Much later, when I turned author and had to write in the voice of a male protagonist, I found myself turning to my male relatives to capture nuances and traits that made up the male psyche and injecting them into my fictional characters to lend them authenticity. Consequently, bits and pieces of my brothers, father, uncles and other male friends found their way into my fictional characters. Was my grandfather then doing the same exercise with the information and insights he gleaned from the letters his daughters-in-law wrote to him?
Were his fictitious women- Satyabati, Bidyunmala, Somdatta, Rajkumari Tandra- spun with the characteristics of my grandmother, mother and aunts? An interesting literary hypothesis that I have never got down to proving.
In the Hindi movie Khoobsoorat, I remember my script-writer Phul Jetha- the author’s second son- sculpting the character of actor Ashok Kumar along the lines of my Boro Jetha who would always be found pottering with his rose plants. Is all creativity then composed of bits of memories and slices of real life?
My eldest aunt- my Boro Jethima had an amusing anecdote to tell us. Married at the tender age of fourteen she was the same age as my father and the two of them were great friends. My father taught her to climb trees and ride a bicycle, and on school holidays the two of them could be seen playing like siblings. One day, as my grandfather sat writing quietly in a corner of the garden, my father and my Boro Jethima playing nearby, both aged fifteen, had a major quarrel which ended with my Boro Jethima calling my father a ‘ram chagoler chaana’ in a derogatory tone. My grandfather continuing to write his novel with a preoccupied air, appeared not to have noticed the quarrel or the language used by the teenagers. But many weeks later, informed my Jethima, when my grandfather was visiting Calcutta to attend to some literary events, he wrote a lengthy letter to his eldest daughter-in-law describing his activities in the city of Calcutta. The letter ended, informed my Boro Jethima, blushing with embarrassment even years later, with the words ‘Iti,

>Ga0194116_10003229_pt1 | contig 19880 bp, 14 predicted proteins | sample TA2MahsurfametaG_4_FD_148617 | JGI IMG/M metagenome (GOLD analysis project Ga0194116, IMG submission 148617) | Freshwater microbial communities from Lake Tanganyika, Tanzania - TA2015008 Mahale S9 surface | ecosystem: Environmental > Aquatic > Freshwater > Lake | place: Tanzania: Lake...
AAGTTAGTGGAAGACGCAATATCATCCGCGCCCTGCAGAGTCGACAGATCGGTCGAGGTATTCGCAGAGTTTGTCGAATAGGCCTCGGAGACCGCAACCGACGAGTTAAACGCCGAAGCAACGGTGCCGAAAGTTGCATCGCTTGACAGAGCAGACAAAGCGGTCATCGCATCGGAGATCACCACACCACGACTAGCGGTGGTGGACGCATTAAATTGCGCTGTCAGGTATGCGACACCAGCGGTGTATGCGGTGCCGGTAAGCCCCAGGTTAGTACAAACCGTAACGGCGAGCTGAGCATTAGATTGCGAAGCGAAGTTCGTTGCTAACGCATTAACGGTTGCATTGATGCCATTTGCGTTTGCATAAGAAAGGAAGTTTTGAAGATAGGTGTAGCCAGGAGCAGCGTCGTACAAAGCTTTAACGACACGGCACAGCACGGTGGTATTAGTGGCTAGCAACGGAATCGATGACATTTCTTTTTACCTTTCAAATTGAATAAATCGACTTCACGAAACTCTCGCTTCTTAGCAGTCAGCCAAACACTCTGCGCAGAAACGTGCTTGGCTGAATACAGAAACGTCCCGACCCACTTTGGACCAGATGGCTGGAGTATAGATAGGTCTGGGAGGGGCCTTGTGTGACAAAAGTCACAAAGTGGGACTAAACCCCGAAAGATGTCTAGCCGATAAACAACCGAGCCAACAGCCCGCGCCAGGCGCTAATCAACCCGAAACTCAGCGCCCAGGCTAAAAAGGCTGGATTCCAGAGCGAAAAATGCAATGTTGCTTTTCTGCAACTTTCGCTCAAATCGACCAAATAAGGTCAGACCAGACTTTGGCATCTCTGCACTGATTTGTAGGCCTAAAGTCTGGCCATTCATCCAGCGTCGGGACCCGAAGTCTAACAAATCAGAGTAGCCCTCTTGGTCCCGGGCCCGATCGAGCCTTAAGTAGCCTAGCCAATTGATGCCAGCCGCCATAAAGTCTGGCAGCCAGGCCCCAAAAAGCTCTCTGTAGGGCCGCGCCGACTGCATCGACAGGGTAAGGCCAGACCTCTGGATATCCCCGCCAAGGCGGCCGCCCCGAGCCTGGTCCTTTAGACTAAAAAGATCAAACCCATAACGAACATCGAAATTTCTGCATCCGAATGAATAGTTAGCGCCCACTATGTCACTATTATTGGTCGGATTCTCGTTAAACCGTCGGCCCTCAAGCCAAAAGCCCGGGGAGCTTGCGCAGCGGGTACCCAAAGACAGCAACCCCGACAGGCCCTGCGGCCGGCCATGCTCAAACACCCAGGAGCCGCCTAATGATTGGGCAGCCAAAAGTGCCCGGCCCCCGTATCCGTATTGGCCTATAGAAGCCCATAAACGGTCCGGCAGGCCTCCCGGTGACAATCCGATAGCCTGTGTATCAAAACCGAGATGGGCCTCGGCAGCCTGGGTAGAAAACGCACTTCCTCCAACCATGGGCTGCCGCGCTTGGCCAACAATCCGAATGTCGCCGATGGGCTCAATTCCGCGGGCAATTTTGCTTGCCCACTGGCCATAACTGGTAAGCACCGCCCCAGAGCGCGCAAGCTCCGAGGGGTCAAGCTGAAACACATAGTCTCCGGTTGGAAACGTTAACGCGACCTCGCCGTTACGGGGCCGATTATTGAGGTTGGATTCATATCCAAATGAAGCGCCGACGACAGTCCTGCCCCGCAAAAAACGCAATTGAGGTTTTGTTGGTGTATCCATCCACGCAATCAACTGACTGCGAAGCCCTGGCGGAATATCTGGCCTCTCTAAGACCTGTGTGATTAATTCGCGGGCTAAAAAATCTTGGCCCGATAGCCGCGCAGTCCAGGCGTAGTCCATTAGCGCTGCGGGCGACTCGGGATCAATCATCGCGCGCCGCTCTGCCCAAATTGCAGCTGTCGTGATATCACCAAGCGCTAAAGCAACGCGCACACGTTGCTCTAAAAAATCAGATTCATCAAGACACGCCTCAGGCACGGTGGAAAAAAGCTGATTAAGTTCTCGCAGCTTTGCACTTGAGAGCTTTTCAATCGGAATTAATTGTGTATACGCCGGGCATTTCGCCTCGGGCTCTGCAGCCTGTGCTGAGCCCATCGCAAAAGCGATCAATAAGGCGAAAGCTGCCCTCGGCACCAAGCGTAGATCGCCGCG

Such was the persona of the author that his dry wit and keen observation was not just restricted to his literary works but they spilled into real life. It is difficult to say whether his writing fuelled his love for life or whether his habit of living every moment of his life to the hilt fuelled his writing but the fact is that both his real and imaginary lives complemented each other perfectly.
As the author’s works continue to gain popularity with the passing of time and his works find their way onto the celluloid medium and get translated into other languages, layers of his persona reveal themselves unexpectedly in the snippets of remembered conversation and old letters. Most of the letters and unfinished manuscripts penned by him are now falling to pieces with age, even though his thoughts, words and stories remain evergreen. As the personality of the author continues to gain shape and substance based on sporadic data, the demystification of Saradindu Bandopadhyay is as much an intriguing process as one of his complex Byomkesh Bakshi mysteries.